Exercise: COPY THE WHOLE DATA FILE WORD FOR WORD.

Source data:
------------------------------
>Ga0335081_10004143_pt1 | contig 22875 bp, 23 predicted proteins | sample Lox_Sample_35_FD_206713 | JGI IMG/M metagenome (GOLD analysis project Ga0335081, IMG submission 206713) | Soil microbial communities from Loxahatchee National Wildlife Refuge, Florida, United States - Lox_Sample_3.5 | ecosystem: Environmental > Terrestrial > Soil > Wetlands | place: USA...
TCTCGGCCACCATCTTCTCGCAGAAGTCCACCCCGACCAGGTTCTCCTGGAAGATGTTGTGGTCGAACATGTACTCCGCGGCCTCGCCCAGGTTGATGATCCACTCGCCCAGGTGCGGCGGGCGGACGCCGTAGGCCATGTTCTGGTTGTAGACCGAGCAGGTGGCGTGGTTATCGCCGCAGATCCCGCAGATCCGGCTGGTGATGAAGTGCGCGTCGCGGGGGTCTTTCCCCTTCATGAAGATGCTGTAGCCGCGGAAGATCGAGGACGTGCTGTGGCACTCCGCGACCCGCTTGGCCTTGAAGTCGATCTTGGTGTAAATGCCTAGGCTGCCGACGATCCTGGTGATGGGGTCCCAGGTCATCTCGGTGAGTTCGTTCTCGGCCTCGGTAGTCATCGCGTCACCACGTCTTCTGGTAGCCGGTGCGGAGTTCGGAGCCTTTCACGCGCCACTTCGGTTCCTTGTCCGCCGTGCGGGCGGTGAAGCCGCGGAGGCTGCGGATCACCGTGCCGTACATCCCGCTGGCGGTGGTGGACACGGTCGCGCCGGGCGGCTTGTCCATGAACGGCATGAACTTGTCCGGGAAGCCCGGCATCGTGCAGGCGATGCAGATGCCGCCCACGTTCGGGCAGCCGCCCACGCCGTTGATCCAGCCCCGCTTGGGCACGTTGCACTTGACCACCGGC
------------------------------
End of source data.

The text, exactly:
>Ga0335081_10004143_pt1 | contig 22875 bp, 23 predicted proteins | sample Lox_Sample_35_FD_206713 | JGI IMG/M metagenome (GOLD analysis project Ga0335081, IMG submission 206713) | Soil microbial communities from Loxahatchee National Wildlife Refuge, Florida, United States - Lox_Sample_3.5 | ecosystem: Environmental > Terrestrial > Soil > Wetlands | place: USA...
TCTCGGCCACCATCTTCTCGCAGAAGTCCACCCCGACCAGGTTCTCCTGGAAGATGTTGTGGTCGAACATGTACTCCGCGGCCTCGCCCAGGTTGATGATCCACTCGCCCAGGTGCGGCGGGCGGACGCCGTAGGCCATGTTCTGGTTGTAGACCGAGCAGGTGGCGTGGTTATCGCCGCAGATCCCGCAGATCCGGCTGGTGATGAAGTGCGCGTCGCGGGGGTCTTTCCCCTTCATGAAGATGCTGTAGCCGCGGAAGATCGAGGACGTGCTGTGGCACTCCGCGACCCGCTTGGCCTTGAAGTCGATCTTGGTGTAAATGCCTAGGCTGCCGACGATCCTGGTGATGGGGTCCCAGGTCATCTCGGTGAGTTCGTTCTCGGCCTCGGTAGTCATCGCGTCACCACGTCTTCTGGTAGCCGGTGCGGAGTTCGGAGCCTTTCACGCGCCACTTCGGTTCCTTGTCCGCCGTGCGGGCGGTGAAGCCGCGGAGGCTGCGGATCACCGTGCCGTACATCCCGCTGGCGGTGGTGGACACGGTCGCGCCGGGCGGCTTGTCCATGAACGGCATGAACTTGTCCGGGAAGCCCGGCATCGTGCAGGCGATGCAGATGCCGCCCACGTTCGGGCAGCCGCCCACGCCGTTGATCCAGCCCCGCTTGGGCACGTTGCACTTGACCACCGGC